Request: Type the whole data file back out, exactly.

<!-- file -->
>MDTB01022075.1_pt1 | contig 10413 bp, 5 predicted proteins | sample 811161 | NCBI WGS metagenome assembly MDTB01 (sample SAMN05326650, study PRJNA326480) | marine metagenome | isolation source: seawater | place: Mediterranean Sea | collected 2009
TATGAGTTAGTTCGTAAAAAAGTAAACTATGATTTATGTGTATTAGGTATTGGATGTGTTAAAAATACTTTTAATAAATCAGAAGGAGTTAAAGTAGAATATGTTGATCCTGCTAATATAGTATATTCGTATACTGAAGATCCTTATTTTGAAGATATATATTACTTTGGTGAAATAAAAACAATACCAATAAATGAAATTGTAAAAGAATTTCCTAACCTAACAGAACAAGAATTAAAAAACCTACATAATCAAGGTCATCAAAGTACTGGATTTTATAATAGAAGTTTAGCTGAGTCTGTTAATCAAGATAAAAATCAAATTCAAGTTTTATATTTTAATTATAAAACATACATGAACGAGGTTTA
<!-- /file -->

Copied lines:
>MDTB01022075.1_pt1 | contig 10413 bp, 5 predicted proteins | sample 811161 | NCBI WGS metagenome assembly MDTB01 (sample SAMN05326650, study PRJNA326480) | marine metagenome | isolation source: seawater | place: Mediterranean Sea | collected 2009
TATGAGTTAGTTCGTAAAAAAGTAAACTATGATTTATGTGTATTAGGTATTGGATGTGTTAAAAATACTTTTAATAAATCAGAAGGAGTTAAAGTAGAATATGTTGATCCTGCTAATATAGTATATTCGTATACTGAAGATCCTTATTTTGAAGATATATATTACTTTGGTGAAATAAAAACAATACCAATAAATGAAATTGTAAAAGAATTTCCTAACCTAACAGAACAAGAATTAAAAAACCTACATAATCAAGGTCATCAAAGTACTGGATTTTATAATAGAAGTTTAGCTGAGTCTGTTAATCAAGATAAAAATCAAATTCAAGTTTTATATTTTAATTATAAAACATACATGAACGAGGTTTA